Artist Joshua Chambers
The art of language
The first thing that’s likely to catch your eye in Joshua Chambers’ exhibition, “let’s use our words,” currently on view at Artspace through Oct. 13, isn’t language at all. If you’re anything like me, it’s the color.
It wouldn’t be wrong to call the purples rich and the blues bright, or describe his use of ombré, the use of one color gradually blending into another, as tantalizing. Those descriptions wouldn’t be wrong, but they would be reductive. And even if it’s not the first thing you notice, language is what to pay attention to in this show. Or be disappointed by. This delightfully melancholy exhibition concerns itself with the failures of language, the constructions of meaning, and the occasionally futile fabrications of human life itself. And it does all of this without taking itself too seriously.
Artmaking, like communication, is a complicated undertaking. A good artist, particularly a painter, wrestles with the paradox purported by 20th-century philosopher Ludwig Wittgenstein: that the profound was inexpressible, but somehow, we must express it anyway.
In his work, Chambers juggles this paradox. And I do mean juggles. I mean that he continuously tosses these ideas in the air and plays with them. He juxtaposes melancholy, occasionally desolate themes and ideas, with bright, pleasurable colors – and in that way, he explores the human condition.
But Chambers is not being obtuse or pretentious in this exhibition. His exhortation, “let’s use our words,” can be taken quite literally by a viewer. On one wall, you see an alphabet, which, at risk of being prescriptive, could be used as a sort of map’s key to this exhibit. It could be interpreted as Chambers’ visual alphabet: one image accompanies each letter. The symbols in the alphabet series, each assigned to specific words, can be used to understand the paintings’ narrative content.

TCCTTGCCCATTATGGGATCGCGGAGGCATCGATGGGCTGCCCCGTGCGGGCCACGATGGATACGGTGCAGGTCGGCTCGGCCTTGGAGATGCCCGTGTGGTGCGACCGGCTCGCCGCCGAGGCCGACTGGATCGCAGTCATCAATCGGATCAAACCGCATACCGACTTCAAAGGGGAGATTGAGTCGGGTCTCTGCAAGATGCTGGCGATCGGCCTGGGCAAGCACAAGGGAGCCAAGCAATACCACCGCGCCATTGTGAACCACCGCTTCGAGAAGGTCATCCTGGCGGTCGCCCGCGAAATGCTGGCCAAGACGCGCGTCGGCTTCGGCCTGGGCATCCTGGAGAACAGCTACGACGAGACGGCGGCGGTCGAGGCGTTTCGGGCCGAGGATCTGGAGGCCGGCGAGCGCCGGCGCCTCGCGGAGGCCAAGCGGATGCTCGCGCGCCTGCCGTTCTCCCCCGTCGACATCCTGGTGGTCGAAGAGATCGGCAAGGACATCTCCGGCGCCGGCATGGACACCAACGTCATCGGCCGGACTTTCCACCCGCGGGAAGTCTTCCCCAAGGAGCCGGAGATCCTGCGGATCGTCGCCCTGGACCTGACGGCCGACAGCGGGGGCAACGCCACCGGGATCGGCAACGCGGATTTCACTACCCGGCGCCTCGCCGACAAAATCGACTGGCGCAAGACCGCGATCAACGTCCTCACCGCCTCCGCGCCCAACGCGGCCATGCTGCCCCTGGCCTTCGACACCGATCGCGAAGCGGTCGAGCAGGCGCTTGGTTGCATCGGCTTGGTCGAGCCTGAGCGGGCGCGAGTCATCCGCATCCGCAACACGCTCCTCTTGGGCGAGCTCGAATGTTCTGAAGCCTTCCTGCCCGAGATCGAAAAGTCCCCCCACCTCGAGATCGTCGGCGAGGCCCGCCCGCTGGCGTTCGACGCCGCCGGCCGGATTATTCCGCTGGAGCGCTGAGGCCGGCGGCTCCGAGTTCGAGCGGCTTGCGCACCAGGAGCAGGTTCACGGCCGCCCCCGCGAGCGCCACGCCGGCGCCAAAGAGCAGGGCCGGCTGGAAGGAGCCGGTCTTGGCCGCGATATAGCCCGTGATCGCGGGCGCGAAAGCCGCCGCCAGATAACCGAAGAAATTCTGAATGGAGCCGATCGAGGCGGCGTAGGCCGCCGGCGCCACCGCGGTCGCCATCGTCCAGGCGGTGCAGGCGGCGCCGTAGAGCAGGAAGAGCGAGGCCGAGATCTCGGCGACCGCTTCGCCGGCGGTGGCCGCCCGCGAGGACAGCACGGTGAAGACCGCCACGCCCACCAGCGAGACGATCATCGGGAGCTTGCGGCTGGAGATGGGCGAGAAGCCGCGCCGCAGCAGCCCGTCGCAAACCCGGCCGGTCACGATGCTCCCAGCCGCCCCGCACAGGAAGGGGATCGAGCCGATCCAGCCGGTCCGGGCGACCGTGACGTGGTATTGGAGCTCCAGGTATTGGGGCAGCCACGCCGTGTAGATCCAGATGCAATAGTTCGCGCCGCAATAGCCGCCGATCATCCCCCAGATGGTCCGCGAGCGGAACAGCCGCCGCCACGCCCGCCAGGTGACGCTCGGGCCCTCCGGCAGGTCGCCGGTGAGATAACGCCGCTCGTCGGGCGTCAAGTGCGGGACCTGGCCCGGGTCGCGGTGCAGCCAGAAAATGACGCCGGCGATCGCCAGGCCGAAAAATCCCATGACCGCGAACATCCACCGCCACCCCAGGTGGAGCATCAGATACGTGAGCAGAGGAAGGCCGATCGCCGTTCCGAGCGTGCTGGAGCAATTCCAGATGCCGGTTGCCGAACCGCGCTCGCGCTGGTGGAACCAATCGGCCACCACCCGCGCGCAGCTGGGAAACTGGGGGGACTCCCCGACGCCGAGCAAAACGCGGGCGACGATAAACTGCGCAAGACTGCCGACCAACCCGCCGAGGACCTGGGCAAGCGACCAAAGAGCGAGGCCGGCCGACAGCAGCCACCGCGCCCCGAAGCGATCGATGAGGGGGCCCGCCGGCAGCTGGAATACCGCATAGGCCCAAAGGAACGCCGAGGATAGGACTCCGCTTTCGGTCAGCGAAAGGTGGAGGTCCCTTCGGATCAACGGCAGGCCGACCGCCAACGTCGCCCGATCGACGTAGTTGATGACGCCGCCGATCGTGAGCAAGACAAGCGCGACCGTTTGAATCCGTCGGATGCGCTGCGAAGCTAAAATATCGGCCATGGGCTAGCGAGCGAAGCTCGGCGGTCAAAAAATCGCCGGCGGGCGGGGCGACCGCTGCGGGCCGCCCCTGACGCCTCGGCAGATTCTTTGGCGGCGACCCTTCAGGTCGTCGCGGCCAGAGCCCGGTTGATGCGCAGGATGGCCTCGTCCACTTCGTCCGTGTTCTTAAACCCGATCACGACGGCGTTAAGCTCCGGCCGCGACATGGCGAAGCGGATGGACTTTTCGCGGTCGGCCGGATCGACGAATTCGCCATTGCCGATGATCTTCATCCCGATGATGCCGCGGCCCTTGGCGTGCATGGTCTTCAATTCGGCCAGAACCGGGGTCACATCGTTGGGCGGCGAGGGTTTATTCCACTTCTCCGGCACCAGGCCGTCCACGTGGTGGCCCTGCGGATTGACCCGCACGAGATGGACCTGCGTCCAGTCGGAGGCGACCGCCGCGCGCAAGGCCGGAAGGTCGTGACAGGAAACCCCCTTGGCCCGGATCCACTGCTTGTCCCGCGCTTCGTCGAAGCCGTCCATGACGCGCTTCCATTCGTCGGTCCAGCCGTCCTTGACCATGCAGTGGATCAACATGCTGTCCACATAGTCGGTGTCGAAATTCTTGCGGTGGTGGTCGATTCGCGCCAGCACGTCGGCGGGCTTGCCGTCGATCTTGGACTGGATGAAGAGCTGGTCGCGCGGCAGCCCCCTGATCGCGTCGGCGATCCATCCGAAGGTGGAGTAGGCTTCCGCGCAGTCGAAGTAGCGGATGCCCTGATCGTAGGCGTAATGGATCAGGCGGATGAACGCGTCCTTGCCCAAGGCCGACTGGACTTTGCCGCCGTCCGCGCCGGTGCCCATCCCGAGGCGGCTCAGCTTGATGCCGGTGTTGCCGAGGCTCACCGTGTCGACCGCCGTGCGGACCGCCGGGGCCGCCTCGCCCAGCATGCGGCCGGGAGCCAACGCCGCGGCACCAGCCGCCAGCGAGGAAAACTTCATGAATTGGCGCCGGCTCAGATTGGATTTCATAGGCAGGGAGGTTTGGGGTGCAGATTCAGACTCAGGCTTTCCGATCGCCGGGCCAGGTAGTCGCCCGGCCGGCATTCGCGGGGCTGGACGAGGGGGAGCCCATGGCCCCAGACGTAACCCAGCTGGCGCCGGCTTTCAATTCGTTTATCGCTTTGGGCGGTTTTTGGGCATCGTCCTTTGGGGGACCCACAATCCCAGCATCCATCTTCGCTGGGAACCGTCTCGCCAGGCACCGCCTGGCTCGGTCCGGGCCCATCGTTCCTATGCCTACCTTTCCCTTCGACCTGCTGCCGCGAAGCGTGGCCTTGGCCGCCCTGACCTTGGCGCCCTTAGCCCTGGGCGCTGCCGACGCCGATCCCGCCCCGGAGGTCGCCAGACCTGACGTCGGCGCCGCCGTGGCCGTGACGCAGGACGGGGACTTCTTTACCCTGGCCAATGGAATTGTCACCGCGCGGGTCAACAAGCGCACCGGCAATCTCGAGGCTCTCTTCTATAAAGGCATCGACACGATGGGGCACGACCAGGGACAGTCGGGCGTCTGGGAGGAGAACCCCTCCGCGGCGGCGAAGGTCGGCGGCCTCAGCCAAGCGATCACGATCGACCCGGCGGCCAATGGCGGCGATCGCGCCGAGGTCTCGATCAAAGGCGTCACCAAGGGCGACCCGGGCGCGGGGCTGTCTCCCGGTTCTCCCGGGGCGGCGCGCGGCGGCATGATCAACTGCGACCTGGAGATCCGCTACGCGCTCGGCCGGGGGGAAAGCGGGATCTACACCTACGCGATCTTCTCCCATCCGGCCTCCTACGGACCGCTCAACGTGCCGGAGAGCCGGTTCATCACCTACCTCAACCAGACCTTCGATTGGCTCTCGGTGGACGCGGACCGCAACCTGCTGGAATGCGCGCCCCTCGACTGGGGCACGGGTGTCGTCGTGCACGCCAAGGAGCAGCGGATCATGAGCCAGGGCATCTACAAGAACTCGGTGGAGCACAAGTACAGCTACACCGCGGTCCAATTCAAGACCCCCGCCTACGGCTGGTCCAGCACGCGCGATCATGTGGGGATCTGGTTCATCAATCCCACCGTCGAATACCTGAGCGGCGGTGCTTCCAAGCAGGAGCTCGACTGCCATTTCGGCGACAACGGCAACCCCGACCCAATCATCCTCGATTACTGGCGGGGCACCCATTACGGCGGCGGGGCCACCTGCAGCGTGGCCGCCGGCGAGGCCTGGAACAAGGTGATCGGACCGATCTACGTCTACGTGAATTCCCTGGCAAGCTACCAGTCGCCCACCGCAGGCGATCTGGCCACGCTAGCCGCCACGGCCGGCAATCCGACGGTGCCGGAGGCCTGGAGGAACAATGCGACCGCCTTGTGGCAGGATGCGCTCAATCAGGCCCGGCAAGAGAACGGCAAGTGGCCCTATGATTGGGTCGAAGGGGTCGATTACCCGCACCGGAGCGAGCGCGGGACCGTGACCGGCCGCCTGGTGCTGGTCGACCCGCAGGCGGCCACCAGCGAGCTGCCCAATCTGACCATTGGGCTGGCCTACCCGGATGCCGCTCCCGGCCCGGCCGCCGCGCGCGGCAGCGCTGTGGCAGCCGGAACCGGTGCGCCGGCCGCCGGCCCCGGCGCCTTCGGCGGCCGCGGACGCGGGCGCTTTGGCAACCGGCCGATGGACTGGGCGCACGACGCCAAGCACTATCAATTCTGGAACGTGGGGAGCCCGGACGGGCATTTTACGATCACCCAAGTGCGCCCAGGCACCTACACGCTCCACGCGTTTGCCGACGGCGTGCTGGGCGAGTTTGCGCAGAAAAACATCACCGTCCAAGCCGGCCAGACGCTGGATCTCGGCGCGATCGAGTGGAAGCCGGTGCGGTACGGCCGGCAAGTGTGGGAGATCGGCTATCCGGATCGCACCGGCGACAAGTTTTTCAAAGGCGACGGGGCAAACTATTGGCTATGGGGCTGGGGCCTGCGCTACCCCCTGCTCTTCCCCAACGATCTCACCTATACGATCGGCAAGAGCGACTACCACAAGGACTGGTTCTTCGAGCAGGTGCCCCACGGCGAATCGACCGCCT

“A is for apathy:” the corresponding image, a mattress attached to a string. This now becomes a symbol you can also find in “keep your emotions,” the first painting a viewer encounters if taking in the gallery chronologically.
“D is for discarded:” the purple yarn that appears in states of disrepair in several of the works on display.
“S is for sad:” a monkey in a life vest. This is the same monkey that appears about midway through the exhibition in a painting titled, “Well … f**k.” (If a viewer were reading this exhibition like a love story, this is the moment in which the relationship appears to be in choppy waters.)
It’s not such a leap to puzzle out this greater narrative, because when text exists in a painting, the viewer is meant to pay attention to it. Then, if you follow the exhibition chronologically, with this attention to the text and the symbols, a narrative, albeit abstract, unfolds. The paintings go from “they came together to make sense” to “you really tried” to the disappointed monkey in the life vest muttering four-letter words and so on.
What Chambers is also doing with sharp intelligence in this work is playing with the idea of life’s constructs. In “she worries me,” his use of perspective gives the ladder the appearance of resting against the back of the canvas, as though the color is the backdrop in a Hollywood movie and the moon is suspended from the sky by a string.
Through symbols, language and color, Chambers has written a love story on these canvases that rewards the patient, thoughtful, thorough viewer. Or, at least a very human story.
Or maybe he hasn’t written a story at all. Maybe language can’t express the inexpressible. And maybe art can’t either. But Chambers has created a new way of trying that’s pretty magnificent.
– Lauren Smart
Lauren Smart is a widely published art and theater critic and she is on the journalism faculty of Southern Methodist University.